Like a lot of people of my generation, I was introduced to computers around middle and senior school. This was before Windows, Macintosh, Linux or Android. If we wanted to interact with the computer we had to programme it to do exactly what we wanted it to do. In today’s terms, we had to write our own software and create our own apps. Computers have come a long way since then.
We have seen the rise of the graphical user interface (GUI) increasing the opacity of the inner workings of computers. You don’t need to know how to write code any more. Using computers is no longer about creating but consuming. We now use what software we get off the shelf rather than create our own.
As the enforcement of anti-software piracy laws has increased in India, architects have become increasingly invested in specific proprietary software packages (ask any architect about the police raids that checked for pirated CAD software in their studios). Being tied to an expensive piece of software means that a designer is forced to use that software for as many tasks as possible to achieve a return on investment. Architects do not have the flexibility to select a piece of software that is ideally suited to a design task. As an analogy, if each app for your smart phone cost a lot of money, you’d probably just use a general purpose browser to search for the cricket score rather than buy an app made specifically to give you score updates.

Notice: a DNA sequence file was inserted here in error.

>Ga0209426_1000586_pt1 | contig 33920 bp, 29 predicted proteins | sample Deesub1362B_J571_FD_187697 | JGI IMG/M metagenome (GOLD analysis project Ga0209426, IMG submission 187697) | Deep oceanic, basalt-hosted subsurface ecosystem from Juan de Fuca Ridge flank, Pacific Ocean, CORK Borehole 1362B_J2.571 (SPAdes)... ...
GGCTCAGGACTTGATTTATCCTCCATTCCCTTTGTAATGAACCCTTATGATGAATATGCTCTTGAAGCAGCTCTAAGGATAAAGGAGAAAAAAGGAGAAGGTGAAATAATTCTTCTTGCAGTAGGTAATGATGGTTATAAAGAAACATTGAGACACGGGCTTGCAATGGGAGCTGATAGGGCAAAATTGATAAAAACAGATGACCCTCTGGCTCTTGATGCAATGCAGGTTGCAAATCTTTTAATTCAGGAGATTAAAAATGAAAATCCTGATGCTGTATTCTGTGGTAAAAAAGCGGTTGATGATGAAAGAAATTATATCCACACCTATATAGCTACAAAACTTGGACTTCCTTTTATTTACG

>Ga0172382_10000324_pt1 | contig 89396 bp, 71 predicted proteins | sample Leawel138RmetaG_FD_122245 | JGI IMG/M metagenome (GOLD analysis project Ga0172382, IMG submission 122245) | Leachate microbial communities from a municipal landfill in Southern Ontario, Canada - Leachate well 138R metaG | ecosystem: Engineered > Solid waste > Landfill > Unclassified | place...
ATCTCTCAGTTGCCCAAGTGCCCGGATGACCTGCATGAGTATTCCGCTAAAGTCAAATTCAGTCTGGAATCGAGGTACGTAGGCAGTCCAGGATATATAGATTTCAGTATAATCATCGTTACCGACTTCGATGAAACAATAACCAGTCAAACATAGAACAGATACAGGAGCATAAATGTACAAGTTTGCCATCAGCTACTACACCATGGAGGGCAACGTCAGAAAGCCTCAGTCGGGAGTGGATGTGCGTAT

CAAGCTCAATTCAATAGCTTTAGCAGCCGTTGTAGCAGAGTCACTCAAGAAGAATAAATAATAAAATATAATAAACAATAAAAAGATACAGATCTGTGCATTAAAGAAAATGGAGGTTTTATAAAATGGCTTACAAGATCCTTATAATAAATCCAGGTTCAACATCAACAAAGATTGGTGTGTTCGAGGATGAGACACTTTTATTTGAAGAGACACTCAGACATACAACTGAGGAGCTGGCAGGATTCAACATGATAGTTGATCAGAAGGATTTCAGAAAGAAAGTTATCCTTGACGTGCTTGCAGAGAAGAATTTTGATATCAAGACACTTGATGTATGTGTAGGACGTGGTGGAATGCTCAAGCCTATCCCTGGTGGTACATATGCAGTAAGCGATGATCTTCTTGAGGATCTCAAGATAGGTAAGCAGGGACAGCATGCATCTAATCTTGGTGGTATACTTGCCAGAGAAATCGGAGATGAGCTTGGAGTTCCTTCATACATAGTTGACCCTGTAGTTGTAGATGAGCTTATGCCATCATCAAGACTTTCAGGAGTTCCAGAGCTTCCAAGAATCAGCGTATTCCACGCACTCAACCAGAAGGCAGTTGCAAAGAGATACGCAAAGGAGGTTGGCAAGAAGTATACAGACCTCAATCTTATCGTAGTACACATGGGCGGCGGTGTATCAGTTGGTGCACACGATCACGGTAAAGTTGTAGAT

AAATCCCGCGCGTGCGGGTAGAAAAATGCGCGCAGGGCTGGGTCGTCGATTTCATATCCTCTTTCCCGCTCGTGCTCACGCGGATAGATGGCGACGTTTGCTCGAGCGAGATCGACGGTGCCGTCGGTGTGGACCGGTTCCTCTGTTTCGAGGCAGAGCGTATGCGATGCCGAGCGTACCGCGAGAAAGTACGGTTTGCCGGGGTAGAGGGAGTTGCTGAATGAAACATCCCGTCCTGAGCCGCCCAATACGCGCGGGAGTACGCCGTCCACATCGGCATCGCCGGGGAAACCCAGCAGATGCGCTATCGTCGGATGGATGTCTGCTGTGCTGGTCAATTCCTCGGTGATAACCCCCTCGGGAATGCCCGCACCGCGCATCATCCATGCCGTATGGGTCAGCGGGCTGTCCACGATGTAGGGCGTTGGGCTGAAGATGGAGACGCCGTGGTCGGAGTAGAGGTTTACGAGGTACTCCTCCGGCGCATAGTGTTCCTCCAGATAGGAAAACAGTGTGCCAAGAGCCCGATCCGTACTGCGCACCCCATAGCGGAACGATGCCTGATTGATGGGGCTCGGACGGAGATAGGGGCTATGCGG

The nature of a small architectural firm is that it provides customised design solutions to a limited clientele. If small firms are to use digital design tools to their full potential, and fully integrate them into their work flow, then a standardised software package cannot be the solution. For a small firm to fully embrace what digital design has to offer, it needs the ability to customise design software to provide customised design solutions.
The trajectory taken by architectural software has been in the opposite direction to the needs of the small firm. Simple Computer Aided Design (CAD) software which functions like a digital drawing board has now given way to Building Information Modelling (BIM) software that is able to handle all aspects of construction from site surveying to construction supervision. The ability of BIM software to process all kinds of data related to design and construction vastly increases the efficiency and productivity of an architect.
The more data an architect processes using standardised software, the more the architect is restricted to what the software is pre-programmed to do. For a large architectural firm doing commercial projects this is not a significant trade-off, in fact, standardisation across projects is an asset in terms of speed and efficiency. But these very advantages of the software are not only an anathema to small practices but also significantly increase the competitive edge that large firms have over them in an already shrinking professional space.